Cairo’s “sponginess rating” of 20% is primarily due to its low concentration of blue-green (permeable) surfaces – which cover 29% of the snapshot area. Almost 40% of the study area was found to be ‘buildings’, with a small proportion of green infrastructure located in small, scattered pockets including low vegetation agriculture in the west. There are only a small number of parks across the city, with the study area containing less than 5% of trees, far lower than Durban which had 31%. Its moderately-high runoff soil classification, composed of less than 50% sand and between 20-40% clay, further contributes to its overall ‘sponginess’.
Durban has a population of just over 3 million. Its rainy season runs from October through to March, with a yearly average rainfall of 1,009mm. The city has experienced severe and unprecedented flooding, with a national state of disaster declared in April 2022. Extreme heavy rain resulted in the deaths of hundreds of people and saw 40,000 driven from their homes.
Durban’s “sponginess rating” of 40% is primarily a result of its high concentration of blue-green (permeable) surfaces – covering two thirds of the snapshot area. Relatively equal proportions of roads and buildings together comprise 40% of the overall study area. The flat central business district contrasts with dense tree coverage representing almost a third of the area across the steeper inland sections. Its moderately-high runoff soil classification, composed of less than 50% sand and between 20-40% clay, further contributed to its overall ‘sponginess’.
Kigali’s rainy season runs from September through to May, with a yearly average rainfall of 1,137 mm. The country has seen the frequency of flooding rise throughout the 2000s. Kigali is increasingly seeing severe rains through the traditionally drier period. Over two days in early February 2000, up to 500mm of rain was recorded in Kigali, resulting in a number of fatalities.
Kigali’s “sponginess rating” of 43% is primarily due to its high concentration of blue-green (permeable) surfaces – which cover 67% of the snapshot area. Characterised by rolling hills, valleys and ridges, natural vegetation represents a third of the study area, spread around the residential clusters. It had more low vegetation cover than any other urban centre studied, at almost one third. Its high runoff soil classification, composed of less than 50% sand and more than 40% clay, further contributes to its overall ‘sponginess’.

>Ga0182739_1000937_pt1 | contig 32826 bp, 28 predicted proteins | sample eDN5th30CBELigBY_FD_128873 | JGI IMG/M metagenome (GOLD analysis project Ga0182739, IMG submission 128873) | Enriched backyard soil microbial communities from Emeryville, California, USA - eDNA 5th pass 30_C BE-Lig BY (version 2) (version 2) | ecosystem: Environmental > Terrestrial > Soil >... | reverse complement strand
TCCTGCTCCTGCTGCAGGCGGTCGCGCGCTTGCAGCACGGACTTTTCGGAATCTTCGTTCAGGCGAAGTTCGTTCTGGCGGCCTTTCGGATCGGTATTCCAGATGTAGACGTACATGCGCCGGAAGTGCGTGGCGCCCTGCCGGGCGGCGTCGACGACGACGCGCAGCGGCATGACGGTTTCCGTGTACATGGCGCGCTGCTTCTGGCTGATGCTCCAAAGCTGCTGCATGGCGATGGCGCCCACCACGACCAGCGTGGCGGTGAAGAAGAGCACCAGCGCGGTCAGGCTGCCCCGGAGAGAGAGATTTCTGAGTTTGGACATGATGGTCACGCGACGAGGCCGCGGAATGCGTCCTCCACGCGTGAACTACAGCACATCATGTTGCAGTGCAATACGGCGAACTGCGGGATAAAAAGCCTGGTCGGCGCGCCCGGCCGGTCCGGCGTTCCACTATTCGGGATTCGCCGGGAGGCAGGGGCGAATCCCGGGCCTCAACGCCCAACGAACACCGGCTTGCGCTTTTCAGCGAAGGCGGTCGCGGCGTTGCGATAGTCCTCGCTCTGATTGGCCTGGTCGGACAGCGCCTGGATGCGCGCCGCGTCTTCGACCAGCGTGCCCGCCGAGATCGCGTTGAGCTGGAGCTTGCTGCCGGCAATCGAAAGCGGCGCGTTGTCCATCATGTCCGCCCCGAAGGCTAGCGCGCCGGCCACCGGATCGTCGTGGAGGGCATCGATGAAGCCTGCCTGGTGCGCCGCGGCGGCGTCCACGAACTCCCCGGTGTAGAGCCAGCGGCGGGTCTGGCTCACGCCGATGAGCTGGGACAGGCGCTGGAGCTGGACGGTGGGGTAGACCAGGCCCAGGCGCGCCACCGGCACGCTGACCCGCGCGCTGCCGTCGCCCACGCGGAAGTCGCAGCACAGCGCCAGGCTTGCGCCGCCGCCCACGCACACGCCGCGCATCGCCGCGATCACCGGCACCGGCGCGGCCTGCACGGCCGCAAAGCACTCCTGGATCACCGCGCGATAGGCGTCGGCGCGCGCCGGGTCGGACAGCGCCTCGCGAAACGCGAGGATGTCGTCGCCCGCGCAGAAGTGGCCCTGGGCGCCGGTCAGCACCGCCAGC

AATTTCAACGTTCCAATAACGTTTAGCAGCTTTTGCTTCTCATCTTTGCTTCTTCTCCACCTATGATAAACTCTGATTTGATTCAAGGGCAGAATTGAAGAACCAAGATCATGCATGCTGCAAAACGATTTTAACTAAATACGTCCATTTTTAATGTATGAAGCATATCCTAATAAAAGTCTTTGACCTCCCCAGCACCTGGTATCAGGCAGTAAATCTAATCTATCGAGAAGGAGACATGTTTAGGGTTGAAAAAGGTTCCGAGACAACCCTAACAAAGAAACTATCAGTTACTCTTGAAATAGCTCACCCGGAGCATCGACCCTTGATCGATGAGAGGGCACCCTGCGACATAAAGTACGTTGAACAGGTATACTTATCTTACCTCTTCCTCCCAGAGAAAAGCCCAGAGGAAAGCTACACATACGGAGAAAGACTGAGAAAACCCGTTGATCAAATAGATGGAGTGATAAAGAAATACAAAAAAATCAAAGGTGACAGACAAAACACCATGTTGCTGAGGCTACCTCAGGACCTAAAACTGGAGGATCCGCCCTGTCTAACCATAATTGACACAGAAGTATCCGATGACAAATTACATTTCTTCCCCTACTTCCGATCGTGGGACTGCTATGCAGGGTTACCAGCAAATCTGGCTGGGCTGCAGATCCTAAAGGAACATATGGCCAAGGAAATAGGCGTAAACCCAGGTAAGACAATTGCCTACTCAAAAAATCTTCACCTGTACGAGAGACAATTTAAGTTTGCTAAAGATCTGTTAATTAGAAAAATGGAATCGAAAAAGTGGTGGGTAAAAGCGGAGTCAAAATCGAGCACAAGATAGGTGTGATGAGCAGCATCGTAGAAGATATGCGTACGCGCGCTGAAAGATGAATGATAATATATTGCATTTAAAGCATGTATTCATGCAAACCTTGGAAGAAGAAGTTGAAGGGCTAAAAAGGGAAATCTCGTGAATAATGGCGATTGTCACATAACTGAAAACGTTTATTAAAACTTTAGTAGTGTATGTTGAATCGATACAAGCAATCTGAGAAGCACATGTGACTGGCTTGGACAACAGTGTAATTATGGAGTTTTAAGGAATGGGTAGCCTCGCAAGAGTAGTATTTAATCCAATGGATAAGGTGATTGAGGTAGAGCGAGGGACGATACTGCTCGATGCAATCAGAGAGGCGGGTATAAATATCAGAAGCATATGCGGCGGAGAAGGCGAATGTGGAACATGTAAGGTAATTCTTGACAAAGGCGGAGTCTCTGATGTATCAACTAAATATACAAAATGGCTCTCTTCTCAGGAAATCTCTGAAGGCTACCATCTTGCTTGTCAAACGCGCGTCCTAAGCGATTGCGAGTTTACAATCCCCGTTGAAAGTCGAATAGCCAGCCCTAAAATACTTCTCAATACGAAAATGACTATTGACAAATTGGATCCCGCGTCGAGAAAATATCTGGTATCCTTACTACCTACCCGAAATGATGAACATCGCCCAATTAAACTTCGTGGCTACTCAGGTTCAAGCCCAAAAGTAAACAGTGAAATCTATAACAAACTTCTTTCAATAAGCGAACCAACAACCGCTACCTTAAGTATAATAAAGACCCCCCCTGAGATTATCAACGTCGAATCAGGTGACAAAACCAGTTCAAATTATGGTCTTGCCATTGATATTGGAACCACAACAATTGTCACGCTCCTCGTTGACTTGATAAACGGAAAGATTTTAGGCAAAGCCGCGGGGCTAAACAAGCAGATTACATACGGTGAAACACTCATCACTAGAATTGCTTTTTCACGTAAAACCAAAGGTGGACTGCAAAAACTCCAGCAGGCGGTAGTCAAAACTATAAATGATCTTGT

Lagos, on the south-western coast of Nigeria, has a reported population of over 20 million. The city frequently experiences annual flooding during the wet season that runs from April to October, with an average rainfall of 1,689mm a year. In recent years, Lagos has been experiencing more frequent flooding, making it one of the country’s most vulnerable cities. The total economic losses due to flooding across the city is estimated at $4 billion per year. Its residents perceive flooding as the second most significant hazard, after crime.
Lagos’s “sponginess rating” of 39% is primarily due to the high concentration of blue-green (permeable) surfaces – which cover 58% of the snapshot area. The study area contains 34% low vegetation, undeveloped marshland. Large green expanses within the central residential areas in Lagos Island contrast its densely populated western region where there is little green space. Lagos’s high runoff soil classification, composed of less than 50% sand and between 20 and 40% clay, further contributes to its overall ‘sponginess’.
Kenya’s capital Nairobi is an inland city elevated at 1,795 metres above sea level with a population of just over 5 million. The long rainy season runs between March and May with a shorter rainy season between October and December. Its yearly average rainfall is 1,061mm. In April 2016, inhabitants of Nairobi were caught up in flash flooding after a storm brought heavy rainfall that lasted for nearly three hours. In May 2021, floods struck Nairobi which led to several deaths and considerable material damages in parts of the capital.
Nairobi’s “sponginess rating” of 34% is primarily a result of its high concentration of blue-green (permeable) surfaces – which cover just over half of the snapshot area. The city benefits from a large quantity of green infrastructure, particularly grasslands. This is driven by parkland as well as urban backyards spread across the study area. However, a high proportion of the study area also featured high-density development with almost no green space. Its high runoff soil classification, composed of less than 50% sand and more than 40% clay, further contributes to its overall ‘sponginess’.